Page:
## Category Theory for Programmers Chapter 2: Types and Functions

1. Implement memoize
const memoize = (f) => {
const cache = new Map();
return function() {
const args = JSON.stringify(arguments);
if (cache.has(args)) { return cache.get(args); }
const result = f.apply(null, arguments);
cache.set(args, result);
return result;
}
}

2. Memoizing Math.random just gives the same number forever.
const random = memoize(Math.random)

3. Math.random doesn’t take a seed, but the above function can give different values with different inputs. Not really sure what the intention here is, but this works.

4. Only the first function is pure. It gives the same results with no side-effects for the inputs. If memoized, nothing changes. (2) reads input, so can give different results. (3) has side-effects by writing to stdout which can be differnt between calls. (4) has a value that persists between calls so successive calls have different values.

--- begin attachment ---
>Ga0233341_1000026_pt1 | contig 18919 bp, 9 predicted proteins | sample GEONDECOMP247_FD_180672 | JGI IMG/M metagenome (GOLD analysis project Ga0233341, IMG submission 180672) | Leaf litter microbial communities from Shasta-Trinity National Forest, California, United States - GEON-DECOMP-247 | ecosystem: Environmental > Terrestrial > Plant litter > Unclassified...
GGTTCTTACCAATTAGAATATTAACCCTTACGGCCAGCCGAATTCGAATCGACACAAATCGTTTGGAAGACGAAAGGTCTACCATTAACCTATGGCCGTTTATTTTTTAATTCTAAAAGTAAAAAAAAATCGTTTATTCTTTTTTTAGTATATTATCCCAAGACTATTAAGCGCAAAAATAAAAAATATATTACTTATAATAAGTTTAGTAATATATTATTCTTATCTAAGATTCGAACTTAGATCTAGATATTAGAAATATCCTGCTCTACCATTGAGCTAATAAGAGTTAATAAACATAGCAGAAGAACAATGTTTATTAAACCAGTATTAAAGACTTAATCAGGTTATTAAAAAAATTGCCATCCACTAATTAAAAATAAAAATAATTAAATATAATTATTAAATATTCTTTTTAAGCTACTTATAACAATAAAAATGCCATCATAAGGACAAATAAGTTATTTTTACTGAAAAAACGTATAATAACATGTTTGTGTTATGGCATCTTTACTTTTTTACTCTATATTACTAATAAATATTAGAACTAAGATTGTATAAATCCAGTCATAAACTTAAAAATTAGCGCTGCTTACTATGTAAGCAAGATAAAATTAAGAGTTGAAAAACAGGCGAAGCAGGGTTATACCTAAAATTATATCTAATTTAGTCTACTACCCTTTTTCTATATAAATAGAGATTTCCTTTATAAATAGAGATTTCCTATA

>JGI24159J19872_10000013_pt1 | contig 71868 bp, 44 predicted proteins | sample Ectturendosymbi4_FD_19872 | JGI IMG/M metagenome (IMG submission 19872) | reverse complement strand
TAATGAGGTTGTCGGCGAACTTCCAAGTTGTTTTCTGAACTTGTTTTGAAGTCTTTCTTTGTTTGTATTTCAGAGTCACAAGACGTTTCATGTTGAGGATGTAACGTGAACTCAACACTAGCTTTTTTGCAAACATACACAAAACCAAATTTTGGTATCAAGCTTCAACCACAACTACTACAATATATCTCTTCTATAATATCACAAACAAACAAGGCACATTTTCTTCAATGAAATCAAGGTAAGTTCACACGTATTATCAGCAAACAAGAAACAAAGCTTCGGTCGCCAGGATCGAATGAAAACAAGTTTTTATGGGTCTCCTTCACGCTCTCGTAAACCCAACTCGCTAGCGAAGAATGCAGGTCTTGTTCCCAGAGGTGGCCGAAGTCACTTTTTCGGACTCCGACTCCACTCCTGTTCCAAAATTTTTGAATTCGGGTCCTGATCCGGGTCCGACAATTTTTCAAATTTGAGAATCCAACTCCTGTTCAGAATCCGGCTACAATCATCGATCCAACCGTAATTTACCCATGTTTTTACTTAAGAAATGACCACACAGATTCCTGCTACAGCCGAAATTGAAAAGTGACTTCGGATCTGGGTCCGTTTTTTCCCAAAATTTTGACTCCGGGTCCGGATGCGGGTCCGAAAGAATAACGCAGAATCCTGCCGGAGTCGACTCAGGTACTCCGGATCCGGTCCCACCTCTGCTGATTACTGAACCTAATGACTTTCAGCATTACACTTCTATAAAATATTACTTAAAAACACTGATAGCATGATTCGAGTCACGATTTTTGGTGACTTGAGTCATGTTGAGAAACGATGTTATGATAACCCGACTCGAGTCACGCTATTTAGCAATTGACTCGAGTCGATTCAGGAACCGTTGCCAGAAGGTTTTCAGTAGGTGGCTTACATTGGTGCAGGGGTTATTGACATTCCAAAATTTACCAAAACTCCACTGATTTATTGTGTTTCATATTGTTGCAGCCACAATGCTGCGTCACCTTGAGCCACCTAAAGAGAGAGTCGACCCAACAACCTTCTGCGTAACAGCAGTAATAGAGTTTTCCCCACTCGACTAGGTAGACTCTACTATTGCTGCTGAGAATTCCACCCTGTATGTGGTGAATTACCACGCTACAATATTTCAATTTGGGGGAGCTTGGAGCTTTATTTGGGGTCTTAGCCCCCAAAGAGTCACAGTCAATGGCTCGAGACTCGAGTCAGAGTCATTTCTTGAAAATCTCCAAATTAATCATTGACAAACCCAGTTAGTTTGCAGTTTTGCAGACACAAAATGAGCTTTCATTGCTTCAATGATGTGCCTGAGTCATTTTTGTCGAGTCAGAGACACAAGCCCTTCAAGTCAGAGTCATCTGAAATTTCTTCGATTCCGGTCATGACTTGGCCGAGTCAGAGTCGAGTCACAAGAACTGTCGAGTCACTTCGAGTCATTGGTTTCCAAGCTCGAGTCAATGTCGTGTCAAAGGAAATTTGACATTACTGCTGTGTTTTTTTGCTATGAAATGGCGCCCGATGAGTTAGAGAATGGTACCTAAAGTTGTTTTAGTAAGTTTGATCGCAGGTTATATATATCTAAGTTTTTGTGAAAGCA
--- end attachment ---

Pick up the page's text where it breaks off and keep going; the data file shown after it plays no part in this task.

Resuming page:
5. There are 4 functions from Bool to Bool.
const id = x => x
const not = x => !x
const alwaysTrue = x => true
const alwaysFalse = x => false

6. The category with types Void, (), and Bool has the following morphisms:

• IdVoid: VoidVoid
• absurd: Voida
• Id(): ()()
• discard: a()
• True(): ()Bool
• False(): ()Bool
• IdBool: BoolBool
• NotBool: BoolBool
• TrueBool: BoolBool
• FalseBool: BoolBool

The weird thing here is why there are no morphisms to Void. For this, we fall back to what a morphism is, and here it is a function from a set to a set. This also means, that a function takes every value of the domain to a unique value in the codomain. In the instance of Void, we can define a function with Void as the domain because even though Void is the empty set, we can still define a function for all x in ∅ (even if there are none). However, for a function that does have values, like Bool, for there to be a function to Void, we are saying for all x in {true, false} there exists a unique value in Void such that the relationship holds. However, there is no value in Void so we cannot have a function.

This differs with () which is a singleton set, eg {👾}. For this we can define functions from () that send 👾 to some other value, and similar, send all values from another domain to just one value.